50. Mr. Vakil for the State Government before us urged that if there is a recital that the subjective satisfaction or the subjective opinion has been reached by the State Government, the same has to be taken into account and for this purpose he relied upon the observations of the Federal Court in Emperor v. Sibnath Bcmerjee ; Emperor v. Sibnath Bcmerjee and : 1SCR763 paragraphs 24 and 28 to 32 onwards. Now the racital is undoubtedly there in the instant case that the Government had formed the opinion that the continued existence of the second respondent Commission was unnecessary. If the controversy between the parties has been whether the Government in fact has reached such a subjective opinion or not, the recitals in the impugned notification would undoubtedly have a great deal of bearing on that controversy. But we are not concerned with the controversy as to the factum of existence of the opinion of the Government in the instant case. Government has undoubtedly formed that opinion but the question is whether that opinion of the Government is open to judicial review? That is the real controversy before us and hence we have not gone into the decisions cited by Mr. Vakil on the question of value of the recitals in the impugned notification. Mr. Vakil urged that when in the context of subjective satisfaction or opinion it has been stated that it can be challenged on the ground that no reasonable person or authority could have formed the opinion, it amounts to slating that there is no evidence to form the opinion. He contended that this test does not mean that the Court can examine the subjective opinion by examining the unreasonableness of the grounds for the opinion. A number of authorities were cited by Mr. Vakil regarding this submission as to what can be said to be perversity, but it is well settled that if the formation of opinion by the authority is perverse in the sense that no reasonable person or authority could have formed that opinion, the decision can be challenged but the challenge on the ground that there is no evidence whatsoever is a different challenge. If there is no altogether evidence it may be, as has been pointed out in some of the authorities, a question of non-application of mind but it is not possible for us to accept Mr. Vakil's contention that the ground that no reasonable person or authority could possibly form the opinion that the particular authority in a particular case has done, is the same thing as the ground of no evidence. In support of this contention Mr. Vakil relied upon the decision of the Supreme Court in V. Ramchcmdra v. Ramlmgam Chettiar : 3SCR604 , the Supreme Court in the context of Section 100 of the Civil Procedure Code on the general law observed: '...we are inclined to treat this decision as supporting the proposition that the High Court can interfere with the conclusion of fact recorded by the lower appellate Court if the said conclusion is not supported by any evidence.' He also relied on the decision of the Supreme Court in The Stale of Bombay v. Alma Ram Shhdhar Vaidya : 1951CriLJ373 . That was a case of preventive detention and in that case Kania, C.J. speaking for the majority of the learned Judges observed in paragraph 5 at page 160:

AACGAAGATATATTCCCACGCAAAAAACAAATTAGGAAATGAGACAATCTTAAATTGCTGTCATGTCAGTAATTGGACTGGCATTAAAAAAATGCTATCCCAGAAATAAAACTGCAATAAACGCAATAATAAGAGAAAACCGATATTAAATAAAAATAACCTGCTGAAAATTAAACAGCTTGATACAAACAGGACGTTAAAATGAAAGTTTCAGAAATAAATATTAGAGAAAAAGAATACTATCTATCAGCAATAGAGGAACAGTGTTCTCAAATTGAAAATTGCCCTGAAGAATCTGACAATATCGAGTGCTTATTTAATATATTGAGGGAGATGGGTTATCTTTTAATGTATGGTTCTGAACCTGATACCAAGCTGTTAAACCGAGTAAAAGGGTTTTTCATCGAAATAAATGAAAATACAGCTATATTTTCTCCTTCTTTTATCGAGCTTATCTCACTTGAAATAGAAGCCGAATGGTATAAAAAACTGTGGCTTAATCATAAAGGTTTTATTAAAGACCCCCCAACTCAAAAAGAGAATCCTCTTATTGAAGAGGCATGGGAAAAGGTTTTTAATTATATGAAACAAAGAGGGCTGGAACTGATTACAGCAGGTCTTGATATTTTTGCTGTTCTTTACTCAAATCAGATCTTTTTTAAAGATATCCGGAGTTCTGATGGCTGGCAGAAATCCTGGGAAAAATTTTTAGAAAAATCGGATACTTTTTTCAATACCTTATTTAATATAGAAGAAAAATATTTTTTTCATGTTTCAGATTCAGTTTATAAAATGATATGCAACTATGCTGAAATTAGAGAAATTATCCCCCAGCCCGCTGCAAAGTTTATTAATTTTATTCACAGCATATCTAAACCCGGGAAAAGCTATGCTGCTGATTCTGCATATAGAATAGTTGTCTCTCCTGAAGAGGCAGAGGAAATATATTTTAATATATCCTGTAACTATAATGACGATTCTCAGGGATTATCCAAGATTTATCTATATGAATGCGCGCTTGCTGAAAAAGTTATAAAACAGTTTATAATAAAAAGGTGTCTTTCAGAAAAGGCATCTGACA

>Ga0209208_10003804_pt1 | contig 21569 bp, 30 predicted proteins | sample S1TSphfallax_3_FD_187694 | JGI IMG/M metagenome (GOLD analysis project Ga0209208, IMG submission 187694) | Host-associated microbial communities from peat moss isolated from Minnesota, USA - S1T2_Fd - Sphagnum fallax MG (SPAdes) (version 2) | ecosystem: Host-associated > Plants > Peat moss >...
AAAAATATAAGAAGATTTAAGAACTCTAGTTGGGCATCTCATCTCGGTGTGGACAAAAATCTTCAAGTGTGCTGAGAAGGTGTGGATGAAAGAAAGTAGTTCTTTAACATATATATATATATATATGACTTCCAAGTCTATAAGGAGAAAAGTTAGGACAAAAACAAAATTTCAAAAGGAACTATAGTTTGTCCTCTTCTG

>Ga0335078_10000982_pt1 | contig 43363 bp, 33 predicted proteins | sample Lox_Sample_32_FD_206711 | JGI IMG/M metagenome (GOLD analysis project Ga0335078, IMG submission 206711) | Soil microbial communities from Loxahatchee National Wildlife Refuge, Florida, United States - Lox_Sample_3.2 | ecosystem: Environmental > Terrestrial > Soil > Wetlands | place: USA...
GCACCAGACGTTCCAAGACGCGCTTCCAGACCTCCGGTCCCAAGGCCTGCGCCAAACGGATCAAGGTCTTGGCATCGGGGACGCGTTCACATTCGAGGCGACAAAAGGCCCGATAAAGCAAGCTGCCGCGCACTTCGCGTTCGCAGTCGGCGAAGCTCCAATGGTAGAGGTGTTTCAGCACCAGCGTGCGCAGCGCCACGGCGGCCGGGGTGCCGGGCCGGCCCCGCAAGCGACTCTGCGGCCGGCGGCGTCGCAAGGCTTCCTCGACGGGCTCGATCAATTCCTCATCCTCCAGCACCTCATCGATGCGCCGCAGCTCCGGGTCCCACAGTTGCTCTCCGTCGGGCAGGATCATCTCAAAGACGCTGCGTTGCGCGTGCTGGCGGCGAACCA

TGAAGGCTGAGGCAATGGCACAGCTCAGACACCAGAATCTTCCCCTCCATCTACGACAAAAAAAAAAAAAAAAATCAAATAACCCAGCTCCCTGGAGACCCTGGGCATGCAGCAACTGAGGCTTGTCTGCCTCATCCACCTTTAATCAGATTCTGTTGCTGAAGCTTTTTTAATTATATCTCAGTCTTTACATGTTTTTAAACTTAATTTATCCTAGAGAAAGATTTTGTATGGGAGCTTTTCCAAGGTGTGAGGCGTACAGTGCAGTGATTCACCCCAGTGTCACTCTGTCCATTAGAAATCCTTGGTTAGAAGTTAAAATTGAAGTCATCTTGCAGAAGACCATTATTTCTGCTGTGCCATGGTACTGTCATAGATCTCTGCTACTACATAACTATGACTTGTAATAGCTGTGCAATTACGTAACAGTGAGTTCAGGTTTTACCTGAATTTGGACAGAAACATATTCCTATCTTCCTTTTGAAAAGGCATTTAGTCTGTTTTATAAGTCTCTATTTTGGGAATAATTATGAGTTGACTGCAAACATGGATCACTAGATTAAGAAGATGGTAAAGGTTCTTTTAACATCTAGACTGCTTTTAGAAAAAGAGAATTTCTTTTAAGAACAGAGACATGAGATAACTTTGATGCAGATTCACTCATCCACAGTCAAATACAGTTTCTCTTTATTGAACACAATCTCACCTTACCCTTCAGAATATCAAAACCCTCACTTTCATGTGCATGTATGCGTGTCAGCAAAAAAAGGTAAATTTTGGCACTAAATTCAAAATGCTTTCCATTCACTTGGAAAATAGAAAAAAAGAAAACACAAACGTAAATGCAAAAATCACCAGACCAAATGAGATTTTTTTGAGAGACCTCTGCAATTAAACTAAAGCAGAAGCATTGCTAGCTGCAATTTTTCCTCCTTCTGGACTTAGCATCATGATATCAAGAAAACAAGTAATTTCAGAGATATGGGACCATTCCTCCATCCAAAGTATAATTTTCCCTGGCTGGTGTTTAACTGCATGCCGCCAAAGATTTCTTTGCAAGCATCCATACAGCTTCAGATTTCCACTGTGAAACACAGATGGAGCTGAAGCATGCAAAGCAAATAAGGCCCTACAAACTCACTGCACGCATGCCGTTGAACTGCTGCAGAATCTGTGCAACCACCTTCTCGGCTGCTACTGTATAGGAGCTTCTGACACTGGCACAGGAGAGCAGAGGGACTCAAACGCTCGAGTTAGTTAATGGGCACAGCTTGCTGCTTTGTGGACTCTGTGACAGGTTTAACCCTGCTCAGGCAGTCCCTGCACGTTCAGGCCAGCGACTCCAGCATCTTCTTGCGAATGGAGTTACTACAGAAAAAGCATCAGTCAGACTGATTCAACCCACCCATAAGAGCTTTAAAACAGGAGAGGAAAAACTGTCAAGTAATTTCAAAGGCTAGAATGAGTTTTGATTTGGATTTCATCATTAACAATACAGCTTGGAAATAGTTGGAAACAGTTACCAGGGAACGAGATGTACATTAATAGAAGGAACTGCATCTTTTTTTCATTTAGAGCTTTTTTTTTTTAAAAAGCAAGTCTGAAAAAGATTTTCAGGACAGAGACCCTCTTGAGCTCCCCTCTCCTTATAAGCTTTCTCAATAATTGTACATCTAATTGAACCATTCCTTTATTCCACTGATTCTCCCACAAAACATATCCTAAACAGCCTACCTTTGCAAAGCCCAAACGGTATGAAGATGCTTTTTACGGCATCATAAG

The satisfaction of the Government, however, must be based on some grounds. There can be no satisfaction if there are no grounds for the same. There may be divergence of opinion as to whether certain grounds are sufficient to bring about the satisfaction required by the section. One person may think one way, another the other way. If, therefore, the grounds on which it is stated that the Central Government or the State Government was satisfied are such a rational human being can consider connected in some manner with the objects which were to be prevented from being attained, the question of satisfaction except on the ground of mala fide, cannot be challenged in a Court.